While last week’s Felicity Jones episode was a shining example of what SNL looks like at its most mediocre, this week’s Aziz Ansari episode offers a great illustration of how well the show can work when all the right elements come together.
For instance, this was a huge week in politics, and rather than shy away from it, they folded it into the show with a too-rare boldness. Now that Trump’s president, they eschewed their normal Alec Baldwin Twitter joke field goals, and went straight to a monologue from Vladimir Putin, new ruler of America. While the show’s lack of Baldwin’s Trump could be as simple as a scheduling issue, it also packed a feeling of “Well, the fun’s over. This guy’s in charge now.”
But politics felt harder during other parts of the show as well. While not all that funny, Kate McKinnon’s big prerecorded Kellyanne Conway song had a little teeth to it, as did Weekend Update (yet still in its increasingly weird way - I’m looking at you, Friend Zone bit).
And then there was Aziz Ansari’s monologue, which was almost totally political. Unlike Dave Chappele’s post election monologue, Ansari’s approach felt far more joke-based and lacked an overall morose tone, yet in that humor, still managed to address our fear, anxiety and anger. This strikes me as a fruitful way to bring these questions into the living rooms of non-deplorable who, for whatever reason, nevertheless voted for Trump.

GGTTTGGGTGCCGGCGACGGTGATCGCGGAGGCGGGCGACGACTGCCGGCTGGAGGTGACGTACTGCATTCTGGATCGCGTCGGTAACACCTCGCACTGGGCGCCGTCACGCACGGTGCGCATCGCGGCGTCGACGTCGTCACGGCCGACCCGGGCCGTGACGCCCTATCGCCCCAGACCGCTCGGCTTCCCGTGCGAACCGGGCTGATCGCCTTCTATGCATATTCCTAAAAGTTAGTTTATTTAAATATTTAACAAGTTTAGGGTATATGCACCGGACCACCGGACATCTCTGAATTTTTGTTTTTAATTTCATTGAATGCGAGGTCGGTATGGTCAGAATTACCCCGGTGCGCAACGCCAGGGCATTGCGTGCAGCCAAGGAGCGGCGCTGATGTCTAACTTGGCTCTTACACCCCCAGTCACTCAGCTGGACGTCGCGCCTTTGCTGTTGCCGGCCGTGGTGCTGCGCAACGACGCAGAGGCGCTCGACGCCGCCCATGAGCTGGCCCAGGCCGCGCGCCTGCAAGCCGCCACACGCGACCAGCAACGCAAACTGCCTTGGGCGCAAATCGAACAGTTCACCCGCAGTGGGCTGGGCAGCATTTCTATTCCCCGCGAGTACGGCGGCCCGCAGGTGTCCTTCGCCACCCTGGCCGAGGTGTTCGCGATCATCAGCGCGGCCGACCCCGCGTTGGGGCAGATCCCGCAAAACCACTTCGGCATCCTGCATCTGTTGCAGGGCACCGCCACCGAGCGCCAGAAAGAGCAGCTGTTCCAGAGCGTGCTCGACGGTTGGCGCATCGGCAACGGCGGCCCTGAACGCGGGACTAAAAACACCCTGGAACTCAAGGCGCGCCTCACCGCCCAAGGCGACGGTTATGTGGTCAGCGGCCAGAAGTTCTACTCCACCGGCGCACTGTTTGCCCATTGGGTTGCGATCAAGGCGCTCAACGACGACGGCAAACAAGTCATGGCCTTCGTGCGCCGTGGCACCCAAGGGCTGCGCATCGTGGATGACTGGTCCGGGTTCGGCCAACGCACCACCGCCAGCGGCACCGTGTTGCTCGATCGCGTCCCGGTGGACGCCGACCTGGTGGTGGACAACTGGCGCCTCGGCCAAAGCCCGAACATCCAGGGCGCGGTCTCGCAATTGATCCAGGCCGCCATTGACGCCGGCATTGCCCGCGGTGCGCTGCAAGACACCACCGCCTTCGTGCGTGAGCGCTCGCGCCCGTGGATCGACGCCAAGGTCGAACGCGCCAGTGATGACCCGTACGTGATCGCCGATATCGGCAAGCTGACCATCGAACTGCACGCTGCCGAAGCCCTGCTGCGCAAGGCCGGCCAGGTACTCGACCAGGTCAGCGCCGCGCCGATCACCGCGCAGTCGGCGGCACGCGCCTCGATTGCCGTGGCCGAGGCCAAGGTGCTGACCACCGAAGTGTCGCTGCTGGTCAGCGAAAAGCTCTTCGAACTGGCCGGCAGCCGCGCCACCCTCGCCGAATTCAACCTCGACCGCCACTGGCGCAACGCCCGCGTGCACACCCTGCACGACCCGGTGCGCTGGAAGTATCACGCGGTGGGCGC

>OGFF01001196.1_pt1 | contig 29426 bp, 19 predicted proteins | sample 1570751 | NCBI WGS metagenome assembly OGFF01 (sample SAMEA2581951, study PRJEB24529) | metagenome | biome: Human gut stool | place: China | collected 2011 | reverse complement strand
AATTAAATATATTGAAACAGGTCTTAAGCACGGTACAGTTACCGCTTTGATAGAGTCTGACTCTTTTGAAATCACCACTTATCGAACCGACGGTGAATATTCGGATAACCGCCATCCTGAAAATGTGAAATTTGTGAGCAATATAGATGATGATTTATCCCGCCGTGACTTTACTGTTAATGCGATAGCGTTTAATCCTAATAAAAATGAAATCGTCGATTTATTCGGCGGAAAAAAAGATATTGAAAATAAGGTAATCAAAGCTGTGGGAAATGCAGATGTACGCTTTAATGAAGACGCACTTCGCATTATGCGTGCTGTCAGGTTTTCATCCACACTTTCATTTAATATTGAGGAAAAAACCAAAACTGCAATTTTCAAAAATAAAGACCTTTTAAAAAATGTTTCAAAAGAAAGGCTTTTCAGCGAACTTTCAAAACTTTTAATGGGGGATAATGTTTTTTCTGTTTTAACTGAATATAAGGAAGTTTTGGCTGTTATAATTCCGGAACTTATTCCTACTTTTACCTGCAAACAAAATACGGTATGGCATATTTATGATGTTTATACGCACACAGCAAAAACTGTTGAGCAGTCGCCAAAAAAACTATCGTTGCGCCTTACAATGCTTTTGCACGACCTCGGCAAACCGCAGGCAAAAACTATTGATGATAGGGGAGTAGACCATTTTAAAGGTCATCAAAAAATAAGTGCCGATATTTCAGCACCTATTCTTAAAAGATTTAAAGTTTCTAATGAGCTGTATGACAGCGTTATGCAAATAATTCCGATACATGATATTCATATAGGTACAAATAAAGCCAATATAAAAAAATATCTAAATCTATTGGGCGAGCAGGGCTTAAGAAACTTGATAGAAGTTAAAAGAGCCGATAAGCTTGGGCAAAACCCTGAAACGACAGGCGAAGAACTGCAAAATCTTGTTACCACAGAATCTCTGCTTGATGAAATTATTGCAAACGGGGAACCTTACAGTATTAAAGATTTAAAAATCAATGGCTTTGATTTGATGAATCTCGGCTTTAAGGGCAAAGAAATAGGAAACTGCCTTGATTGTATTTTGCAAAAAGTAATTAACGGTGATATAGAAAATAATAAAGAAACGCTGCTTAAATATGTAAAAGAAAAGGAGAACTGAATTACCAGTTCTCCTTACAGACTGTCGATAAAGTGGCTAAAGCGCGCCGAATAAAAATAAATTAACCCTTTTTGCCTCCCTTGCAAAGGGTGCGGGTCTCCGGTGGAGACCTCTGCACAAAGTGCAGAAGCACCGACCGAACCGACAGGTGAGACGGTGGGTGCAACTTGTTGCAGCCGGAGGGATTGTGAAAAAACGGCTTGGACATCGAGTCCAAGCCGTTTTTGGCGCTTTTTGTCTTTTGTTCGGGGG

Ansari was great beyond just his monologue though, bringing confidence to all his sketches and good chemistry with the rest of the cast. A lot of these were run of the mill ideas simply made better with performance. “Beat the Bookworm”, the dirty talk sketch and the lawyer commercial are all pretty typical SNL constructions that could have failed miserably with a different host.
And while the filler sketches were great, of course the standouts were even better. As someone who also only liked La La Land (and Westworld for that matter) I loved the interrogation sketch. The awkward melancholy of short “Five Stars” totally won me over with its instantly deflating conclusion and, on the sillier side, I adored the absurd “Pizza Town” sketch, which struck me as a kind of unofficial sequel to Peter Dinklage’s amazing “Space Pants”.
This was a solid episode from beginning to end, a rare thing to say about Saturday Night Live. They may have returned from vacation a little rusty, but in the span of a week, they shook that all off and really killed it.